“Not everyone who loves photography wants to be a professional photographer. We’re searching for savvy amateur photographers; real people who all have a different view point on what real photography means to them,” said Kristie Radtke, Product Manager, PEN and DSLR at Olympus Australia.
“Olympus’ Anything But Ordinary campaign is set to celebrate the unexpected, the out of the ordinary and the absolutely unpredictable. We are calling on everyday Australians to give us their take on ‘Anything But Ordinary’.”
“We are calling on everyday Australians to give us their take on ‘Anything But Ordinary’” – could the sense of contradiction be any clearer? Note also the gesture towards ‘savvy amateur photographers’ – Olympus really are having a bet both ways here. And that’s what makes this campaign so interesting – it is not directed at professionals at all: the cameras in question are not (D)SLR models but just point-and-shoot digitals, and the target base is the exact same ones that with a casual approach to photography, have most likely indeed welcomed the convenience of the camera phone and long forgotten about the free-standing camera, digital or not – why would you when you have to go through all the wired hassle of connecting cords and importing from memory cards just so you can post your Bali snaps to Facebook?
Olympus’ answer is that you should care about image quality, and not just image quality but also the inherent aesthetic value of photographs themselves – and how framing, exposure, lens and lighting decisions can create the kinds of striking, ‘extraordinary’ images that the campaign showcases:
Perhaps that is the ‘magical’, ‘aspirational’ promise of this campaign – “buy this camera and all of a sudden you’ll be able to take beautiful pictures”. But there is a inescapable contradiction here – camera audiences have never been trained in this style of photography. God knows how Stephen Humpleby, an “amateur experimental photographer and a bus driver from Perth”, managed to take that amazing shot of rainbow orbs – someone taught to take a life of snapshots by decades of camera advertising, training manuals and social convention isn’t going to magically acquire the formal and technical skills required to take pictures that are anything but ordinary.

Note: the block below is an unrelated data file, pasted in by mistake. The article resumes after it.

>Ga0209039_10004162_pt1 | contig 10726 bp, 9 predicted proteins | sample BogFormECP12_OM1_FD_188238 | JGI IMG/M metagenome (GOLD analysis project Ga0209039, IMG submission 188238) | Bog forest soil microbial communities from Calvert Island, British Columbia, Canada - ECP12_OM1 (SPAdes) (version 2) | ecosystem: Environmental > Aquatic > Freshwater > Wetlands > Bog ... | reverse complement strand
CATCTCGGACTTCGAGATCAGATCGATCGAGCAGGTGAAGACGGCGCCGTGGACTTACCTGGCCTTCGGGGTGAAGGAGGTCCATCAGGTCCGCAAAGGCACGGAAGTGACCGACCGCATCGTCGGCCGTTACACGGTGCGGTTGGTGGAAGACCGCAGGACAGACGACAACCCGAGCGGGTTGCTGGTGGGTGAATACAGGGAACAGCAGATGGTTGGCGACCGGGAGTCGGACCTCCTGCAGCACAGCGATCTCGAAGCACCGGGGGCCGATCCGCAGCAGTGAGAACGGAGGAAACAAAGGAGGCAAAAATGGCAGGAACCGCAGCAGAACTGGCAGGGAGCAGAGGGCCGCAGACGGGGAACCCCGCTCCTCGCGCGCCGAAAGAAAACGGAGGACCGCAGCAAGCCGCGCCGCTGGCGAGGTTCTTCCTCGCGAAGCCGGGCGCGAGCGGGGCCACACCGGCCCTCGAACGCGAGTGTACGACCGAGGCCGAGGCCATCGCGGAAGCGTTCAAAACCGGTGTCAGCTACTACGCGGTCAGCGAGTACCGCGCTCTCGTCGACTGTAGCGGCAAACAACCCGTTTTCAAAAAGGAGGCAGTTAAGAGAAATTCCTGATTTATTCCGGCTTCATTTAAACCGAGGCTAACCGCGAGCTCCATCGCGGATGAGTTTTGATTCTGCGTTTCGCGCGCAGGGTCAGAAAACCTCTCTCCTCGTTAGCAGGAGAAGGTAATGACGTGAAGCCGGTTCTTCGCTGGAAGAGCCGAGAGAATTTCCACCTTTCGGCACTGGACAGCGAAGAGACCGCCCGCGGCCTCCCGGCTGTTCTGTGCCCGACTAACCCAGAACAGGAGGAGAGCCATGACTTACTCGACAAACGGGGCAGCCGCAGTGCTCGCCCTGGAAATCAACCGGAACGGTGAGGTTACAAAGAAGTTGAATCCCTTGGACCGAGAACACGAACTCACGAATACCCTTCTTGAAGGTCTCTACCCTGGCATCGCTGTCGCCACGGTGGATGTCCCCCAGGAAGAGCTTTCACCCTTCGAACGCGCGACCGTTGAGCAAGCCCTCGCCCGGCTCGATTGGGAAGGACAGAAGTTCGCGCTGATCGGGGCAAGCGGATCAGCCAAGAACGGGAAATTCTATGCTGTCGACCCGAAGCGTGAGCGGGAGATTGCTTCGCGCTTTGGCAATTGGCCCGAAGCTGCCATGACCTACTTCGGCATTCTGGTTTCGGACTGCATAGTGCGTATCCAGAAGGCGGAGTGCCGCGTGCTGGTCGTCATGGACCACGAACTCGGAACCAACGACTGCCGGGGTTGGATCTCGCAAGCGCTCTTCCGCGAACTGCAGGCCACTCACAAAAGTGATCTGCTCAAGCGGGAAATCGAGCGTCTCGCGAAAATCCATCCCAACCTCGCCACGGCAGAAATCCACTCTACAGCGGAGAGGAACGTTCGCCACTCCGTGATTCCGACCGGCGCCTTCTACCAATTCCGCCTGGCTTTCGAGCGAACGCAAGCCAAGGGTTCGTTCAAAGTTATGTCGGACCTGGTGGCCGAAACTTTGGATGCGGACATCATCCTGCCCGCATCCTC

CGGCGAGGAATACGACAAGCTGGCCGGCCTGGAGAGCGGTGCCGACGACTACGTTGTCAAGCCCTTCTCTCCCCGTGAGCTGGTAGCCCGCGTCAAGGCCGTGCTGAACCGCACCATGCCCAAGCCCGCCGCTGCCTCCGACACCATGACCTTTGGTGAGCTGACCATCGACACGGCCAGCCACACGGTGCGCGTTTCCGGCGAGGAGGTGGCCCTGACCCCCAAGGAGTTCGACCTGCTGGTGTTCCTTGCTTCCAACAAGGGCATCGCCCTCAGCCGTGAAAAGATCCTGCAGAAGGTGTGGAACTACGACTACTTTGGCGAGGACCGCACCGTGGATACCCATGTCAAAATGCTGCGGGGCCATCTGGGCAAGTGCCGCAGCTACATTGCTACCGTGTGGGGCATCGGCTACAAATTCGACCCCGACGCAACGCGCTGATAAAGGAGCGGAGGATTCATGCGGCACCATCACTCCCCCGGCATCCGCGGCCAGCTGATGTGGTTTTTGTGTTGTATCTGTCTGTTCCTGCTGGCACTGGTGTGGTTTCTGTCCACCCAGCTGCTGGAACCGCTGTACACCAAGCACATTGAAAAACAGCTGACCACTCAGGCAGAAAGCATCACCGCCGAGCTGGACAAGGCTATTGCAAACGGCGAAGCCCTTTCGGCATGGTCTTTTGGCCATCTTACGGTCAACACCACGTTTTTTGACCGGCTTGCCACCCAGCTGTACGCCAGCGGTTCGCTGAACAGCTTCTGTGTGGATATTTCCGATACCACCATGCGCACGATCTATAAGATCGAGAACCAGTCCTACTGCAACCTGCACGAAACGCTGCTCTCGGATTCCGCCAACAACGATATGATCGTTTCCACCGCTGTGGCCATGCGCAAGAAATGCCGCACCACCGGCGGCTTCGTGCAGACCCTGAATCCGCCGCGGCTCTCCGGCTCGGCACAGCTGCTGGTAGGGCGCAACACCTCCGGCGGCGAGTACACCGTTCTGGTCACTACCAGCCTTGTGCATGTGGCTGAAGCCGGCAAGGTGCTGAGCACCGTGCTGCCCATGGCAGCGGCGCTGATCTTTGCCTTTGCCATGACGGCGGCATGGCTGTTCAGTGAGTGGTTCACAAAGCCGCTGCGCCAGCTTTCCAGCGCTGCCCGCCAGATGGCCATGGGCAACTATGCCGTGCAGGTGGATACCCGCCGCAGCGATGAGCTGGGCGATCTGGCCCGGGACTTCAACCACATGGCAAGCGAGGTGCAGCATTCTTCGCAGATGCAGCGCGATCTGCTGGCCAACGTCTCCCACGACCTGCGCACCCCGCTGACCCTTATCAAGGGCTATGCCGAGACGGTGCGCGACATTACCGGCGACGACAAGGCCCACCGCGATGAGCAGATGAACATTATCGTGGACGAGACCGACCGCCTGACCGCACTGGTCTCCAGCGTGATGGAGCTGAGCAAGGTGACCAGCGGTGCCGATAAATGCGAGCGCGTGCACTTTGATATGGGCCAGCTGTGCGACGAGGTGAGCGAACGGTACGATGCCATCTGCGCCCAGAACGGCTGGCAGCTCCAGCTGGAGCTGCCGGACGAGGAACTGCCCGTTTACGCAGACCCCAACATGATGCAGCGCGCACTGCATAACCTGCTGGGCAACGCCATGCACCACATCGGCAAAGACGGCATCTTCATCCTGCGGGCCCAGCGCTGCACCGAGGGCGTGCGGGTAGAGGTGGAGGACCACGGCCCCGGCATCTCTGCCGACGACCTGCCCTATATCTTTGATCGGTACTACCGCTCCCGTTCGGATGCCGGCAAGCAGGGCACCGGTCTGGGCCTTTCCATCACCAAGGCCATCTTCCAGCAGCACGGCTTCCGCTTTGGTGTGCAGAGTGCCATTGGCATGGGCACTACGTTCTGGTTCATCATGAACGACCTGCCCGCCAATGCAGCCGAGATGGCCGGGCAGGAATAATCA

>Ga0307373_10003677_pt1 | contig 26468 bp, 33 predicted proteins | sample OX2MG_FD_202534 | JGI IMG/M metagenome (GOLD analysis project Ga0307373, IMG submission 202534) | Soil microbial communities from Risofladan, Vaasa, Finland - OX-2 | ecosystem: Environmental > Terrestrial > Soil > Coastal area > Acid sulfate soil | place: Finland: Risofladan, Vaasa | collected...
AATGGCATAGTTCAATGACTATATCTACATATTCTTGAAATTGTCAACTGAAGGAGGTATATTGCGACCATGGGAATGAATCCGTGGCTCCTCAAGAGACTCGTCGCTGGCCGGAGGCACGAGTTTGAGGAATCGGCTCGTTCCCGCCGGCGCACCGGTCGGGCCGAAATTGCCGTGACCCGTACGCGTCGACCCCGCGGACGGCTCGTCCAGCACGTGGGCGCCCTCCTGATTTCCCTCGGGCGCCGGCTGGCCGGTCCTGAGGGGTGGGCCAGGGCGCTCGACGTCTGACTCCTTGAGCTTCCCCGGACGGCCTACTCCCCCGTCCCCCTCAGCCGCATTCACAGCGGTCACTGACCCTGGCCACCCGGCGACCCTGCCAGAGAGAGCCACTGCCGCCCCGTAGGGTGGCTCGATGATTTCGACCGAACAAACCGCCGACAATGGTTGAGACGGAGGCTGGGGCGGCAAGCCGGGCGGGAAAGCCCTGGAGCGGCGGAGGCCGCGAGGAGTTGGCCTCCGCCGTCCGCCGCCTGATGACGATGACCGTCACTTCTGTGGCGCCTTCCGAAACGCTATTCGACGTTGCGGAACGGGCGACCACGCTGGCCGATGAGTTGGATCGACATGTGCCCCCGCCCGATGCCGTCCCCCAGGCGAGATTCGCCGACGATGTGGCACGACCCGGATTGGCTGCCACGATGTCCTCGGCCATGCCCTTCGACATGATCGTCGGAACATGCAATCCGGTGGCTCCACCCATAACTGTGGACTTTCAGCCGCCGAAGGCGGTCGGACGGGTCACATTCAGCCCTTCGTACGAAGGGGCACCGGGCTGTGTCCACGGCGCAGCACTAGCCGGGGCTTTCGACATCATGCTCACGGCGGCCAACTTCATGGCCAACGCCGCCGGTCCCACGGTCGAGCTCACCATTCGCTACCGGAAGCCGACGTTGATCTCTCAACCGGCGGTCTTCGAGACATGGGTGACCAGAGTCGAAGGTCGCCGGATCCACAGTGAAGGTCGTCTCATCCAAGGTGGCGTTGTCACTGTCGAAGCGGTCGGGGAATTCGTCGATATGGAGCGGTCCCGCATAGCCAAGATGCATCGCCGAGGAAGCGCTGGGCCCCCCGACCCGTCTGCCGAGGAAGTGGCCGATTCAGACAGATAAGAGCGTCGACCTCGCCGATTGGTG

ou press the button, we do the rest
Journeys ‘home’ are, in the imagination, often travels in time as well as space – journeys to the past. But places go on without you. A nostalgia, or a set of expectations that does not take account of that deprives others of their agency, denies their ongoing histories. It converts their coeval, different space into a moment in your time. In a move that is a form of colonisation, it holds others still.
… the nature of nostalgia has undergone a genuine change. It was once a by-product of passed time, of memories being remodelled and hung for display. It seems now to be included in their purchase price. Instant historicisation: there is a compulsion to a sense of nostalgia for moments in the very second they are taking place. Cardboard histories, if we could only harness this.
I’m just passing this one through another few mediations. A friend sent me this photo of a photo of me skateboarding from our childhood. I particularly like his thumb on the bottom corner and way the glossy paper has reflected the iPhone’s flash. The temporality of this image is tentacular.
I’m currently reading a profile of Jaron Lanier in The New Yorker – a guy notable in the 80s for championing virtual reality and somewhat infamous today for his attacks on social media in his You Are Not a Gadget: A Manifesto. His whole epistemology is caught up in a typically humanistic, dualist conception of people on the one side and technology (or ‘machines’) on the other, which I’m not going to challenge now as I want to get to a different point. So, technologies, Lanier argues, should work as instruments (it’s interesting, as an aside, to note that he populates his house with hundreds of esoteric musical instruments) to facilitate people’s creativity, for they otherwise work in some way to oppress us. As the article points out, he certainly isn’t a Luddite, he’s just unhappy with the current direction of technology.